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Drink in the views in America's fabled wine country

  • Story Highlights
  • Though some of the wines in Napa are pricey, wine lovers can't stay away
  • Exquisite views of the valley are available to travelers of every budget
  • Choose wineries according to your interests, and assume you'll be back
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By Sara Schneider
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Sunset

(Sunset) -- Press the switch to open the curtains in your valley-view room at the Poetry Inn, and you're suspended with the primary-striped hot-air balloons of postcard fame. Pedal up the Silverado Trail to the Miner Family villa, climb the steps, look west over your shoulder, and a world-class view is yours too. The first might be a decade's splurge; the second, just a weekend getaway. There are many ways to enjoy this wine country.

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Sweeping views are abundant in Napa Valley.

I came to it recently a little reluctantly. Several decades ago, the Napa Valley that I knew well -- a jewel of a strip roughly 35 miles long and up to 4 miles wide between the Vaca and the Mayacamas mountain ranges -- was dotted with sedately grand wineries inherited by the offspring of Northern California's early wine pioneers, along with a few humbler wineries scrabbled together by passionate new talents.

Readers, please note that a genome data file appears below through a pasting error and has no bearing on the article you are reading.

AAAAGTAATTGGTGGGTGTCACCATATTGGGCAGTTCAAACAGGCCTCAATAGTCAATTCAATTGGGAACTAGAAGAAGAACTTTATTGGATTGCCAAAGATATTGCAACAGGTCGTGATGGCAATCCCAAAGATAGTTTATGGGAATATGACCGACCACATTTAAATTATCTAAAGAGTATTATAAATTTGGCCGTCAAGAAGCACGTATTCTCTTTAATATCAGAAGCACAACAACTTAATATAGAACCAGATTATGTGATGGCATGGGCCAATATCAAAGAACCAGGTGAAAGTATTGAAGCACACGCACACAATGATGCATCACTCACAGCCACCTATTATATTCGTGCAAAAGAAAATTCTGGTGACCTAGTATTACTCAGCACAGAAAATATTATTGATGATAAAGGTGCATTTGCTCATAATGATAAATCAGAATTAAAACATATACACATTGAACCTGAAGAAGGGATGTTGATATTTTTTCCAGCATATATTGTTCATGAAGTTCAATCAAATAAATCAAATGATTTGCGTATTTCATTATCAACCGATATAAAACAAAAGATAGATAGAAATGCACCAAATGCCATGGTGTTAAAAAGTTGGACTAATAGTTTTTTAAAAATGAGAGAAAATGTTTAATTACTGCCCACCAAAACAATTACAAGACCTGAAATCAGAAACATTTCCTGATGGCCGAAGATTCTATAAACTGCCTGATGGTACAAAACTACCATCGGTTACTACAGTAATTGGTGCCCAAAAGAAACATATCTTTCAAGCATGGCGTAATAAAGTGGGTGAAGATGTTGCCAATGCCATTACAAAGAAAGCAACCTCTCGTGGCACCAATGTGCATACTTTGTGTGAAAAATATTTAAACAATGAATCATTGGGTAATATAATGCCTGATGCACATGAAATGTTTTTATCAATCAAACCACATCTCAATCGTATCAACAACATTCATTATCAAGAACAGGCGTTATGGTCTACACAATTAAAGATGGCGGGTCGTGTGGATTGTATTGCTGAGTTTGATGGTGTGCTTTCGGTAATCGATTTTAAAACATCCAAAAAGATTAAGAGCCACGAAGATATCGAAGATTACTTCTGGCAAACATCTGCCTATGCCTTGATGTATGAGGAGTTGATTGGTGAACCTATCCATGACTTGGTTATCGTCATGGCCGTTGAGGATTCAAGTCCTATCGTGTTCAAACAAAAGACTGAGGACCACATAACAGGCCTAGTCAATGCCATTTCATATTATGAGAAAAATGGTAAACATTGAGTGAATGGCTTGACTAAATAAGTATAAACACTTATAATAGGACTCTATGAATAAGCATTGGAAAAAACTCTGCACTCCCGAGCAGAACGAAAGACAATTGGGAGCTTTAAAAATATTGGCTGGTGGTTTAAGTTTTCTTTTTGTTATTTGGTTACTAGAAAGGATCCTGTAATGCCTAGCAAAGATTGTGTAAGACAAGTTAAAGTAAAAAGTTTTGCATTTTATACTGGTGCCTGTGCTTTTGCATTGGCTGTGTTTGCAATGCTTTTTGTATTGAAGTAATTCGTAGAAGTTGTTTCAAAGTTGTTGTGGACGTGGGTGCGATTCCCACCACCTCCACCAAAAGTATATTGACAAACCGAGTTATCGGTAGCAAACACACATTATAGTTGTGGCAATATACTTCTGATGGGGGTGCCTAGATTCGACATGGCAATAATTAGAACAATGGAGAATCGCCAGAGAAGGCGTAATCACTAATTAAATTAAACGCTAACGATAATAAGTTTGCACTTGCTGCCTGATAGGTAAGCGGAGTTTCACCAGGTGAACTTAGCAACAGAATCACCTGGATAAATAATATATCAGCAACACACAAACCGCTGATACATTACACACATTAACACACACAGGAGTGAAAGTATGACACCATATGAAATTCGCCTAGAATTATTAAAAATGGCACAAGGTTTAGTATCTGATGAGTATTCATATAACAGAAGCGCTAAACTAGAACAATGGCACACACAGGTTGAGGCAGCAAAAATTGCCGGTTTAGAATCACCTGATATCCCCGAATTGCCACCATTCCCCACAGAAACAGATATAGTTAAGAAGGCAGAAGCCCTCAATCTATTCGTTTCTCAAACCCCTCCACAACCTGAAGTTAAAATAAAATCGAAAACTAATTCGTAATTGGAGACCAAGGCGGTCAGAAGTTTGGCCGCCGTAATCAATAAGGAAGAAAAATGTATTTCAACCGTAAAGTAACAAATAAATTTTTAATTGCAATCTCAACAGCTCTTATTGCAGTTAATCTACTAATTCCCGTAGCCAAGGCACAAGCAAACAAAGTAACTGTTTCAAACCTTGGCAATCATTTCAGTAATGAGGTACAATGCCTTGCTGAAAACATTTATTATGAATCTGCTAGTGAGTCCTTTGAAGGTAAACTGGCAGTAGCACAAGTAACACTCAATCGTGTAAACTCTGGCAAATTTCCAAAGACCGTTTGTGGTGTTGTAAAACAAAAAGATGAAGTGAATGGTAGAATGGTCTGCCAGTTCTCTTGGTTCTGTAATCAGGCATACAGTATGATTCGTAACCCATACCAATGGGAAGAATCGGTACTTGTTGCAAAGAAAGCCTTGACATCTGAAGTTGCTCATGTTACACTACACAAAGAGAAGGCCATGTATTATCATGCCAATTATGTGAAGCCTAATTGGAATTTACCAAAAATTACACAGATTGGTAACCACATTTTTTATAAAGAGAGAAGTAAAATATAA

Deep pockets followed, hardscaping the valley with jaw-dropping showplaces -- and with them, tales of instructions to check with the concierge for permission to picnic outside. I found excuses to explore newer, wilder wine country.

But you can't stay away from Napa forever if you love good wine. To get my bearings, I dropped back into Grgich Hills' still-rustic tasting room. The crowd, not more than 33 years old on average, was happily swapping opinions with the equally young staff about Mike Grgich's legendary Chardonnay. No pretension there. (Information on where to eat, taste and stay in the Napa Valley)

So I ventured farther, to Clos Pegase, a Greek temple as interpreted by architect Michael Graves; to the Persian palace known as Darioush; and to Quixote Winery, the valley's newest spectacle, a Hundertwasser design that Gaudí might have come up with after a few too many tastings.

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Sure, more wines in this valley cost $100 than should. But comparing those phenomenal Cabernets -- and Cab is king here -- is open to all. Can you taste the proverbial Rutherford dust in wines from that area? The iron fist in the velvet glove attributed to Stags Leap District Cabs?

Given all the options, though, what's a visitor to do? Choose wineries according to your interests, and assume you'll be back. I went back to Napa's roots at Rubicon Estate. The tour -- rich in valley history -- ended in the caves with a barrel tasting of, in the words of our guide, Rubicon's "pure Cabernet." Behind me a woman, on her way from 70 to 80, remarked rather loudly, "I don't think I've ever tasted Cabernet without the Sauvignon part." Here's to Napa Cab and to the young and old who come in search of it. E-mail to a friend E-mail to a friend

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